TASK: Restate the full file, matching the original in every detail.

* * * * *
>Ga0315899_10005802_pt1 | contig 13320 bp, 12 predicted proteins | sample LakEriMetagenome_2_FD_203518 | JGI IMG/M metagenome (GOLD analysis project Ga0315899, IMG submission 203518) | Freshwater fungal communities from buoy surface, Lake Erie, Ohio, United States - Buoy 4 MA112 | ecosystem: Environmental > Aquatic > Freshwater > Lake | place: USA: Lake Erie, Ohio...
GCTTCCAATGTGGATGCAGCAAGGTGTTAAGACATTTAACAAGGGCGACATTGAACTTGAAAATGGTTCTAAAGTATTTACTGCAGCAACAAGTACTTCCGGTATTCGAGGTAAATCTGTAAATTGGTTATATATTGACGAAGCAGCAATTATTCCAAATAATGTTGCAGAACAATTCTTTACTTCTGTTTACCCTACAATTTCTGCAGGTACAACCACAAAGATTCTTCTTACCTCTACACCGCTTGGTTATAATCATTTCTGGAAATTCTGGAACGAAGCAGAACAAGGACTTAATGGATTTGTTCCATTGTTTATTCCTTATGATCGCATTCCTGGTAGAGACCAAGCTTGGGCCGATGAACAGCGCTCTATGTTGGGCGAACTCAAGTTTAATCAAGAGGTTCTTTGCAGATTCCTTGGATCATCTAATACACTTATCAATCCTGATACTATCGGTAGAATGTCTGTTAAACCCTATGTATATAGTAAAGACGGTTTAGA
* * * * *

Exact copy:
>Ga0315899_10005802_pt1 | contig 13320 bp, 12 predicted proteins | sample LakEriMetagenome_2_FD_203518 | JGI IMG/M metagenome (GOLD analysis project Ga0315899, IMG submission 203518) | Freshwater fungal communities from buoy surface, Lake Erie, Ohio, United States - Buoy 4 MA112 | ecosystem: Environmental > Aquatic > Freshwater > Lake | place: USA: Lake Erie, Ohio...
GCTTCCAATGTGGATGCAGCAAGGTGTTAAGACATTTAACAAGGGCGACATTGAACTTGAAAATGGTTCTAAAGTATTTACTGCAGCAACAAGTACTTCCGGTATTCGAGGTAAATCTGTAAATTGGTTATATATTGACGAAGCAGCAATTATTCCAAATAATGTTGCAGAACAATTCTTTACTTCTGTTTACCCTACAATTTCTGCAGGTACAACCACAAAGATTCTTCTTACCTCTACACCGCTTGGTTATAATCATTTCTGGAAATTCTGGAACGAAGCAGAACAAGGACTTAATGGATTTGTTCCATTGTTTATTCCTTATGATCGCATTCCTGGTAGAGACCAAGCTTGGGCCGATGAACAGCGCTCTATGTTGGGCGAACTCAAGTTTAATCAAGAGGTTCTTTGCAGATTCCTTGGATCATCTAATACACTTATCAATCCTGATACTATCGGTAGAATGTCTGTTAAACCCTATGTATATAGTAAAGACGGTTTAGA